The Day I Quit Drinking.
First published 30th October 2018 by Em, aka Sober Symposium.
Given my hell raiser past, people’s interest in my non-drinking hasn’t come as a huge surprise. Comments during the first few months were always attached to pregnancy, with raised eyebrows or wry smiles surfacing when I talked (sparingly) about my choice to go sober.
People just didn’t believe that a piss head party girl like me could choose a life of sobriety over alcohol. I must have been pregnant. That was the only logical answer to my out of character behaviour, right?
Wrong. So wrong.
When I surpassed the 12 week sober mark peoples’ expressions began to change when I reinforced my alcohol free decision making. ‘Oh, you’re still not drinking? How long has it been now? Nearly four months? Crikey, what happened?’
And there it is. The new question that replaces the pregnancy whispers. The ‘what happened’. As if I would begin to out-pour some horrific drunk scandal because people like me just don’t ‘choose’ to be sober.
Well actually that’s exactly what I did.
On Sunday, 8th July 2018 I decided enough was enough.
I couldn’t do it any more and didn’t want to tolerate a life controlled by booze. So I made a pact with myself to quit. It really was that simple.
This decision came after one of the filthiest weekends I’d endured in a long while. And by filthy I mean alcohol, cigarettes and junk food. The lot. One of my oldest and booziest friends was getting married, so on Friday, 6th July 2018 we beetled off to Brighton for two days of hysterical hen party fun, amazing activities and of course, an abundance of booze.
I can’t possibly count how many units of alcohol went in me that weekend. But we started at 11.30 a.m. on the Friday and I drank solidly until 4.00 a.m. on Sunday morning. The bride-to-be had to drag me to bed as we had to be up in a few hours to catch the train home. Safe to say the 9.00 a.m. wake up call was hell.
My body ached all over and my lungs were shrivelled from chain smoking. Up until this year I was always someone who could take or leave cigarettes. I smoked at Uni and throughout the whole of my twenties continued to dip in and out when drunk. It only took two glasses of wine to make me crave a smoke, and before I quit booze my smoking had rapidly increased to secretive daily puffs. I’d sneak off and smoke cigarettes during the week and plough through packs of 20 on Friday and Saturday nights. I must have smoked over…60 cigarettes in Brighton?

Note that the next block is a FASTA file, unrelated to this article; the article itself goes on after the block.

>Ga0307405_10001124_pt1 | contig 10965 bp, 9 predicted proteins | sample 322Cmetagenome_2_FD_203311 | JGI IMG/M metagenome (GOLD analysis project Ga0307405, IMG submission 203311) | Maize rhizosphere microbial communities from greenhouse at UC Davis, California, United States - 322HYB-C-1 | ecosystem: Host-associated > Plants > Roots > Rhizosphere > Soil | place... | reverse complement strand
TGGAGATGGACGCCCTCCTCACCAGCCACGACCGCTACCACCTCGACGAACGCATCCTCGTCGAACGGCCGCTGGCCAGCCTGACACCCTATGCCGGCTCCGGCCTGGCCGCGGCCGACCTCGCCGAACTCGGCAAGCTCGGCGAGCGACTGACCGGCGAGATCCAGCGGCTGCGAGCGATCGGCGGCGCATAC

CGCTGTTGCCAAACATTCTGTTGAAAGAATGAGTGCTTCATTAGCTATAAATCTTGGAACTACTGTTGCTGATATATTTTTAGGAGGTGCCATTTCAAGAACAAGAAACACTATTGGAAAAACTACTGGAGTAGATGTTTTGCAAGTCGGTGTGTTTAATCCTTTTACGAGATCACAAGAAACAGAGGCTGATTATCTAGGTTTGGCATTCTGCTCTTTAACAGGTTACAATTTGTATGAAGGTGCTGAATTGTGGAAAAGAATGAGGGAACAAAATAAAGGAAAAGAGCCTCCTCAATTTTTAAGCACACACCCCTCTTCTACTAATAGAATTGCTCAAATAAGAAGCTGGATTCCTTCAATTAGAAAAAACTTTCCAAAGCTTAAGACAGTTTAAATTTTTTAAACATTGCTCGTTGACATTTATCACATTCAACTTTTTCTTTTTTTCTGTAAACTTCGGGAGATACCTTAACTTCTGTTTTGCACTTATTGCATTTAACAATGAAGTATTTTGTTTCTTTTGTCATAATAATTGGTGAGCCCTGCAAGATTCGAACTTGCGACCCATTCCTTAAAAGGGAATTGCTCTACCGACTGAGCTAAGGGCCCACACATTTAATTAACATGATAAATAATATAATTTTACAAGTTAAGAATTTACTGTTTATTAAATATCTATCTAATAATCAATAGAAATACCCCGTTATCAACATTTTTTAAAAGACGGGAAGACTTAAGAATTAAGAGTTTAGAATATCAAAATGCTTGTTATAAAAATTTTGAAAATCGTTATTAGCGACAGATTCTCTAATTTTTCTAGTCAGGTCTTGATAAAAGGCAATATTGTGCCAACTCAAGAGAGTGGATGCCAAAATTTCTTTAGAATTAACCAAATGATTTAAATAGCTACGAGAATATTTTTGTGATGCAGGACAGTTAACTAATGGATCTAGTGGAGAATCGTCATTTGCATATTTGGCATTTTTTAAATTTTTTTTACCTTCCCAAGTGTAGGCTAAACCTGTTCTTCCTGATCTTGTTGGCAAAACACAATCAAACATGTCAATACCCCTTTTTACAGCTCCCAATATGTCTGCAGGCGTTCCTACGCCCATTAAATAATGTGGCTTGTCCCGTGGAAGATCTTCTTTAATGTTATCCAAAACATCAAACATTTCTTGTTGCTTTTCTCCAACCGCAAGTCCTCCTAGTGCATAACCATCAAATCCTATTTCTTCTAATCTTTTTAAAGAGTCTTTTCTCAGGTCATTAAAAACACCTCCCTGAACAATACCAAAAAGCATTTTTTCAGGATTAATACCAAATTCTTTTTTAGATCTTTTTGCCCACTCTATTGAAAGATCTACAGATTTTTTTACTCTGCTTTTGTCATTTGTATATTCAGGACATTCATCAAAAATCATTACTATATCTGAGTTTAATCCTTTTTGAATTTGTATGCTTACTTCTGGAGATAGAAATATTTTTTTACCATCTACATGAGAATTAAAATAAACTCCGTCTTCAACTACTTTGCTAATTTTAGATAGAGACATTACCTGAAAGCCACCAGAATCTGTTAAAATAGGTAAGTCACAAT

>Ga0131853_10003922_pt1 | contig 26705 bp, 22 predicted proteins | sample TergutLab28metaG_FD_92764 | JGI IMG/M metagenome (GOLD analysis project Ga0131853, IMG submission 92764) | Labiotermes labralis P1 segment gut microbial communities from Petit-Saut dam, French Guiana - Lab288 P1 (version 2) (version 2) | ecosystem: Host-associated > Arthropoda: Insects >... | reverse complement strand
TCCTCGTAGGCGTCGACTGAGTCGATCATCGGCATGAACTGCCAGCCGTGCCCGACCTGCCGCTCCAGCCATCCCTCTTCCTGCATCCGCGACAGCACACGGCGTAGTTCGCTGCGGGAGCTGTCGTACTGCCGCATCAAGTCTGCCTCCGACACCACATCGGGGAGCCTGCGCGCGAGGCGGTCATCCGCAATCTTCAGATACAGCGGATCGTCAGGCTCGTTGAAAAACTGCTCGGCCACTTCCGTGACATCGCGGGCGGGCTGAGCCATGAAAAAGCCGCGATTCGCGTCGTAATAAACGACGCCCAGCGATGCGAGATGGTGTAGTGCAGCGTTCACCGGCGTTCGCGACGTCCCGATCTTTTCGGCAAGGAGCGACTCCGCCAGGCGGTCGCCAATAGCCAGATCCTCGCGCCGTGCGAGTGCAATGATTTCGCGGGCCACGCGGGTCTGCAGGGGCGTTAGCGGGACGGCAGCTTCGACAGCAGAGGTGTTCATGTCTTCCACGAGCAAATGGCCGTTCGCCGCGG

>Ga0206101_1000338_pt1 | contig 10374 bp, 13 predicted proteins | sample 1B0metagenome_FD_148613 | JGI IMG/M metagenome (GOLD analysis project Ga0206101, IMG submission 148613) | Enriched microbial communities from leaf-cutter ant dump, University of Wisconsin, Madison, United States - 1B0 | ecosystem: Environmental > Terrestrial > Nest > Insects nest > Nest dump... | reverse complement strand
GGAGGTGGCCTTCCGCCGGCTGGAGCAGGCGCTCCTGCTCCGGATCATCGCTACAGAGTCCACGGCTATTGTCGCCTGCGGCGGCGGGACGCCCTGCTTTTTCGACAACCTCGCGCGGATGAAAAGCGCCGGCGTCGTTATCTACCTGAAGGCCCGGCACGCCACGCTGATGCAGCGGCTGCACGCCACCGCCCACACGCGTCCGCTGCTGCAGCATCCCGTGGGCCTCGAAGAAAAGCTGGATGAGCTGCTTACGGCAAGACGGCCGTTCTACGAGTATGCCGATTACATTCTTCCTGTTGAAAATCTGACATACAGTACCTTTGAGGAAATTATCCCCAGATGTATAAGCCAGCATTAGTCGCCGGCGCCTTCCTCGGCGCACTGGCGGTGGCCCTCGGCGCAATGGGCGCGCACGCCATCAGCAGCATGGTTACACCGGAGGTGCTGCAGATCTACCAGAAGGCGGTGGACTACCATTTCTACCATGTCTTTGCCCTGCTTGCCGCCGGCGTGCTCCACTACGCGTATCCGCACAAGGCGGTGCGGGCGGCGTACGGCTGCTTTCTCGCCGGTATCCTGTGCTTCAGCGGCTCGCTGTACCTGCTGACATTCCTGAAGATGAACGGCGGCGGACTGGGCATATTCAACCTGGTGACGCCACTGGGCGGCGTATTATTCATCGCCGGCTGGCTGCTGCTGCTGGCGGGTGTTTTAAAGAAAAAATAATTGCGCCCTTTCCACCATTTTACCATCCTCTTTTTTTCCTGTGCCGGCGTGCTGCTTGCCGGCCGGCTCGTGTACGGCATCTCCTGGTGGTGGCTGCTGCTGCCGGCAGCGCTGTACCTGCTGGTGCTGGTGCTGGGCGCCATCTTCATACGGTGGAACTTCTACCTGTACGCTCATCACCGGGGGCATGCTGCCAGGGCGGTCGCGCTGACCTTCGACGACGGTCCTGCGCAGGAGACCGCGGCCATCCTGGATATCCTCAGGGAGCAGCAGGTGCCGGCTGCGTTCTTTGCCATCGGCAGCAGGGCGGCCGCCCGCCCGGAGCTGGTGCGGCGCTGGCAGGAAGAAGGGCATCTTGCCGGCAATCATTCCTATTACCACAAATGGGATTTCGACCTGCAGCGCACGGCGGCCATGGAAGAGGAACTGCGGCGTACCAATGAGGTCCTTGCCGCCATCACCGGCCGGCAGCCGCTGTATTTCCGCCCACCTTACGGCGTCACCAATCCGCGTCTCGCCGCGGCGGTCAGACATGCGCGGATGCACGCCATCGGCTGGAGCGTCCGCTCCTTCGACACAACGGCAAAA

I genuinely felt like I was close to hospitalisation.
So waking up to a screaming headache, battered kidneys and razor blade lungs saw me leave the hen party a broken woman. I was still hammered and looked horrific. All I needed was to be on the train home – I couldn’t stand to be seen in the light of day and my legs could barley hold me.
We got to the station and due to technical problems the trains weren’t running. Kill me. So we were shoehorned onto a bus replacement service and at 12.00 p.m. the temperature was showing 28 degrees. We were sat on fuzzy seats in a bus with no air conditioning or windows that could open. I took a selfie and sent it to my friends complaining of the world’s worst hangover and appearance from hell. Maybe one day I’ll pluck up the courage to post it – but my youthful face and good makeup had been replaced by a puffy, spotty faced hag. I was sweating profusely and felt like I was suffocating.